Republicans, including conservatives, have been largely supportive of the $2.2 trillion coronavirus relief package, and they seem ready to do still more. This has led some liberals to herald the death of small-government ideas or at least to decry what they claim is an inconsistency.
After all, they argue, during the Obama administration, Republicans roundly denounced a smaller piece of legislation designed to stimulate the economy amid the Great Recession. How many sanctimonious tea party lectures were we given about the importance of reining in government spending and stopping bailouts?
Through Republican and Democratic administrations, we have pleaded with lawmakers to show more concern about the nation’s unsustainable federal debt. But in terms of the philosophical argument, there is simply no comparison between the standard debates about bailouts and economic stimulus, on the one hand, and the unprecedented situation of enforced idleness that policymakers are dealing with now.
This current crisis is not economic in nature — it is more akin to a defensive war or humanitarian disaster. Ordinary people have been asked to do their part by making large personal sacrifices. To ease their resulting pain is in no way morally comparable to what the government did in 2009, bailing out corporations whose irresponsible management and lending decisions created a national crisis.
During the previous crisis, taxpayers who had behaved responsibly were tapped to rescue businesses that had behaved recklessly. Ironically, this was done on the theory that wealth would somehow trickle down from General Motors or the big banks to their and other companies’ workers. Not only did this fail, but these government interventions created a terrible precedent, giving rise to moral hazard that will encourage riskier behavior in the future.
Milton Friedman, arguing against automotive bailouts, once said: “The private enterprise economic system is often described as a profit system. That is a misnomer. It is a profit and loss system. If anything, the loss part is even more vital than the profit part. ... A private enterprise that fails to use its resources effectively loses money and is forced to change its ways.”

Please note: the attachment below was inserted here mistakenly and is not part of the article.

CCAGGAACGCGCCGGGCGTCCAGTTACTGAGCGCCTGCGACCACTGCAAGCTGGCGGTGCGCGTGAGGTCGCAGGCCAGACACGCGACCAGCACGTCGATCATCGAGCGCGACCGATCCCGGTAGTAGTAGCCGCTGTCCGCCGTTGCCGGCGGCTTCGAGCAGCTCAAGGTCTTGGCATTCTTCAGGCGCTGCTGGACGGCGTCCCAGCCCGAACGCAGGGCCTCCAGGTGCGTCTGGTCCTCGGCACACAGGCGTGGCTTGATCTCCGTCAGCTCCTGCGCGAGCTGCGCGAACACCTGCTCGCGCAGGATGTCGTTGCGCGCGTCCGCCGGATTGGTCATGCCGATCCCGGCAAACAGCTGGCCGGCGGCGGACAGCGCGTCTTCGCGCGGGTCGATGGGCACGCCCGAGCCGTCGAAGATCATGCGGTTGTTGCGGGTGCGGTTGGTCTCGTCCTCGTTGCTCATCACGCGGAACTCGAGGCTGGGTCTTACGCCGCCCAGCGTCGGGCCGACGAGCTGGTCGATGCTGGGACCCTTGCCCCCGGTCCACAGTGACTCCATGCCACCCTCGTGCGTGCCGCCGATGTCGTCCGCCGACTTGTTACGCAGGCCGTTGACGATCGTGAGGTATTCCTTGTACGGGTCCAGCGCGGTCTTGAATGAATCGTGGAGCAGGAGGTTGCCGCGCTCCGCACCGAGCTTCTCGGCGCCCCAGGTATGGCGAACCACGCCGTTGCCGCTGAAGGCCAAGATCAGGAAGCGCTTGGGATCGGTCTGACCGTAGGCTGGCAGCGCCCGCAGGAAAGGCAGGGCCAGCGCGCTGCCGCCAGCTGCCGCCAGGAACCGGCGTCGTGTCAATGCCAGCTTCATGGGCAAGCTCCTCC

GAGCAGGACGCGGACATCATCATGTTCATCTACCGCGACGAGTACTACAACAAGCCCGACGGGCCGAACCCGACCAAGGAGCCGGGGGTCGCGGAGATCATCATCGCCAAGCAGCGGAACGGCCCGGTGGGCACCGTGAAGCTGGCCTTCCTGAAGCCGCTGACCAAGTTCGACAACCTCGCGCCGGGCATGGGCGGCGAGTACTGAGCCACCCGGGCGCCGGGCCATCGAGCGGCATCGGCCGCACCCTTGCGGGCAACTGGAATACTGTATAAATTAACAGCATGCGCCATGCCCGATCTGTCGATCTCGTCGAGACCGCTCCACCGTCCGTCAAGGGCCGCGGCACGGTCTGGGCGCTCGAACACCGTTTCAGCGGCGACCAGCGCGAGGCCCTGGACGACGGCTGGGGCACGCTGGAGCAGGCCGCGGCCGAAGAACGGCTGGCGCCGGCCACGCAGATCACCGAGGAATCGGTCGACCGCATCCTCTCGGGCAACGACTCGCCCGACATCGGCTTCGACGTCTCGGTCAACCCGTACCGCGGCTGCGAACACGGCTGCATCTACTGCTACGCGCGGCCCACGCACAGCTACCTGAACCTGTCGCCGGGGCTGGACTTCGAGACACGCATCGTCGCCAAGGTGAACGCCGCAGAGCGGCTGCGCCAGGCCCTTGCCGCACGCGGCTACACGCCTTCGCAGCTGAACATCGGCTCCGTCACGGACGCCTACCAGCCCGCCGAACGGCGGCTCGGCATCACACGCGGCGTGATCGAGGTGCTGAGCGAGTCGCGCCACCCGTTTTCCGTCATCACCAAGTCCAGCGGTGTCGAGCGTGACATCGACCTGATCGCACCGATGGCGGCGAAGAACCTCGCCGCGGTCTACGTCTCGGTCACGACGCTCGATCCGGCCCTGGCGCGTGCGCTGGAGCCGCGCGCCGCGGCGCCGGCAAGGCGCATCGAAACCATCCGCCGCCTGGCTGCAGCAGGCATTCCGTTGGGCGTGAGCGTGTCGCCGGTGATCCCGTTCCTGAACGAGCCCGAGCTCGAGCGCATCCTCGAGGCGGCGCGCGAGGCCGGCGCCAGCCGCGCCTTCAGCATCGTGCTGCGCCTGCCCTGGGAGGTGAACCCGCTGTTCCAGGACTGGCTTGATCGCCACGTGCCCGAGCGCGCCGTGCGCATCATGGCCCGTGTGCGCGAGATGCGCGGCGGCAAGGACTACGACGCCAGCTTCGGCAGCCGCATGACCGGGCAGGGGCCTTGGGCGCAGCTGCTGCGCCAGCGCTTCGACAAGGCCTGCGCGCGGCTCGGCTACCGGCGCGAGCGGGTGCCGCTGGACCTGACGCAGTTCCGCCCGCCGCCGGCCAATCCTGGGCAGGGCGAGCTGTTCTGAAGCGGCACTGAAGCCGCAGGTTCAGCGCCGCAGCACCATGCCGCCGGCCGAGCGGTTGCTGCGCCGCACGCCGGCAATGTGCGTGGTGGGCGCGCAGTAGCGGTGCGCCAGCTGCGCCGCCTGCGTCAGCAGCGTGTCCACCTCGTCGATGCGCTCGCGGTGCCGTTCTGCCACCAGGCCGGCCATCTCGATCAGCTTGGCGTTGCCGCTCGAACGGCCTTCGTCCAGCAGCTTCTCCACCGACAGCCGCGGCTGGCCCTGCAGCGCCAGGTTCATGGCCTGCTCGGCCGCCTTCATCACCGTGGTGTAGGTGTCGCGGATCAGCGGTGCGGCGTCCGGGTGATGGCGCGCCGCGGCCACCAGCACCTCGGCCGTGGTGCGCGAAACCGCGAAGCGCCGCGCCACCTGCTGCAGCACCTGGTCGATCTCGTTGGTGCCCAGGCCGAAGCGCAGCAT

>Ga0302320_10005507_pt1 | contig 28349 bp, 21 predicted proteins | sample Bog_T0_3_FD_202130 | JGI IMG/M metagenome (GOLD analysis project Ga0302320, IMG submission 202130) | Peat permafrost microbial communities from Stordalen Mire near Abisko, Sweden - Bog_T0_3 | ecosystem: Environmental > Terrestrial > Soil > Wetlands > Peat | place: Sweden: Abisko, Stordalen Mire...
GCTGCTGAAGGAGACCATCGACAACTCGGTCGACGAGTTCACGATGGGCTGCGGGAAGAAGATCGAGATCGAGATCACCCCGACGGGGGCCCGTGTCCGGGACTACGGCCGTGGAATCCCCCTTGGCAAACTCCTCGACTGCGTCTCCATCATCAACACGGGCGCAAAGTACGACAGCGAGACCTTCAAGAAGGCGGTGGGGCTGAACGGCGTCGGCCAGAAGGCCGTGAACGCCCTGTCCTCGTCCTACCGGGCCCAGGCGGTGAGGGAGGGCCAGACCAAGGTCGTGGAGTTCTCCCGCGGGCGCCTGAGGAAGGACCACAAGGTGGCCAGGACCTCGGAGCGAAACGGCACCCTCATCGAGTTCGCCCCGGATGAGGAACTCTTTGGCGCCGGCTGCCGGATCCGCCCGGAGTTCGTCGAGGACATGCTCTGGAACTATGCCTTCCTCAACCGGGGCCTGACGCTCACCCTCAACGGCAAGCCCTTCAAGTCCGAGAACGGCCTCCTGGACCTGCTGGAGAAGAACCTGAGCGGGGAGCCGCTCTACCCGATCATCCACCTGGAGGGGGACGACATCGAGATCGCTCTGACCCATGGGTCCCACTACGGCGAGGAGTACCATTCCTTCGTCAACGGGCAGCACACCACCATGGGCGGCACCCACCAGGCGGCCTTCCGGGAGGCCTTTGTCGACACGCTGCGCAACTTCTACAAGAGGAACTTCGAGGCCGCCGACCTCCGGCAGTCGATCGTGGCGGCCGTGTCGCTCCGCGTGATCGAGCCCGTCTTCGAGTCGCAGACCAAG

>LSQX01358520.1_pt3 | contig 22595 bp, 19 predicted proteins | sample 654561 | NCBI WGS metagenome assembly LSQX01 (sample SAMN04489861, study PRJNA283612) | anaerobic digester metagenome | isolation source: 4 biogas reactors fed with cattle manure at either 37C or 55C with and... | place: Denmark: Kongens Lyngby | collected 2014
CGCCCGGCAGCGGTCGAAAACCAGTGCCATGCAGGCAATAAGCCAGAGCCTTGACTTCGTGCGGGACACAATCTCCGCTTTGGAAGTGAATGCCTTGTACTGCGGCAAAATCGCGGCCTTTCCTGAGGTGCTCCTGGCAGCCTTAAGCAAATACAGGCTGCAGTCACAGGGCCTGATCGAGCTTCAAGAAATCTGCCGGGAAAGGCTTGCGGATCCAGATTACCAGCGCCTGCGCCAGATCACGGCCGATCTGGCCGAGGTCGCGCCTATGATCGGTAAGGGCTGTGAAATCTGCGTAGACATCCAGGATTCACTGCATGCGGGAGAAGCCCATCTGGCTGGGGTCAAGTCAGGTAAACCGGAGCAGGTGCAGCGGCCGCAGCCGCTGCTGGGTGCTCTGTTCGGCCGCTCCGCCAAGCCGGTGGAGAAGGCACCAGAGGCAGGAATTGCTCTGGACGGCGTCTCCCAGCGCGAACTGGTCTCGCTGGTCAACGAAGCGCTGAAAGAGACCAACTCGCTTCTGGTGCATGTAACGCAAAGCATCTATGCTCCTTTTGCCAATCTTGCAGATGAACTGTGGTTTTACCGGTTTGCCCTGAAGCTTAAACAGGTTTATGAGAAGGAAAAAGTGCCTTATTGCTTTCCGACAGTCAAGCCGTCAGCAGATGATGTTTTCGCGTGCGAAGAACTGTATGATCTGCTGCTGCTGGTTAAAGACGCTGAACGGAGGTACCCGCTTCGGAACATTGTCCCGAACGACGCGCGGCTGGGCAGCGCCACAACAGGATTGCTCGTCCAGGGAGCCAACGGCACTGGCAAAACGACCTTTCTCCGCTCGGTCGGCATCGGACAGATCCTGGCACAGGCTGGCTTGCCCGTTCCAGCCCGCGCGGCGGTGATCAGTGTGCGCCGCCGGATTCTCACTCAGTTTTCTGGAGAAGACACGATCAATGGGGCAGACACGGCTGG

The case of the coronavirus is nothing like this. The economic hardship right now is not the result of poor decisions or a failure of businesses to meet consumer demand effectively. Nor is it even quite like a hurricane or other natural disaster. Rather, the economy is cratering right now because governments at all levels have forced businesses to shut down and forced their customers to stay home, all in the interest of public health.
The Fifth Amendment to the U.S. Constitution forbids that “private property be taken for public use, without just compensation.” This clause typically applies to eminent domain cases, such as when the government must seize property to build a highway. Libertarian law professor Ilya Somin argues that in the case of the coronavirus, “the principle underlying the Takings Clause points the way towards a moral rationale for compensation, even if such compensation is not legally required.”
Had the virus merely chased consumers away from businesses that attract large crowds, then we could compare it to a natural disaster. But it is actually much more directly caused by good government decisions. It is thus fitting, fair, and just that government should cushion the blow it inflicts in the name of the public good.
Unlike in 2009, hardly anyone questions whether the decisions creating this economic crisis serve the common good. All taxpayers benefit directly from a slower spread of the virus. It is not offensive in this instance to ask taxpayers to help shoulder the costs of those being forced out of their living in the name of public health.
It must be added that those who believe in limiting the size and scope of government have never believed in “no government” — a ridiculous straw man position routinely trotted out by dishonest interlocutors on the Left. But conservatives and libertarians have a much more urgent motivation than politics to distinguish between the current situation and that of 2009. If they fail to appreciate and articulate the difference, then the coronavirus precedent will be used to justify future government expansions that are not remotely comparable.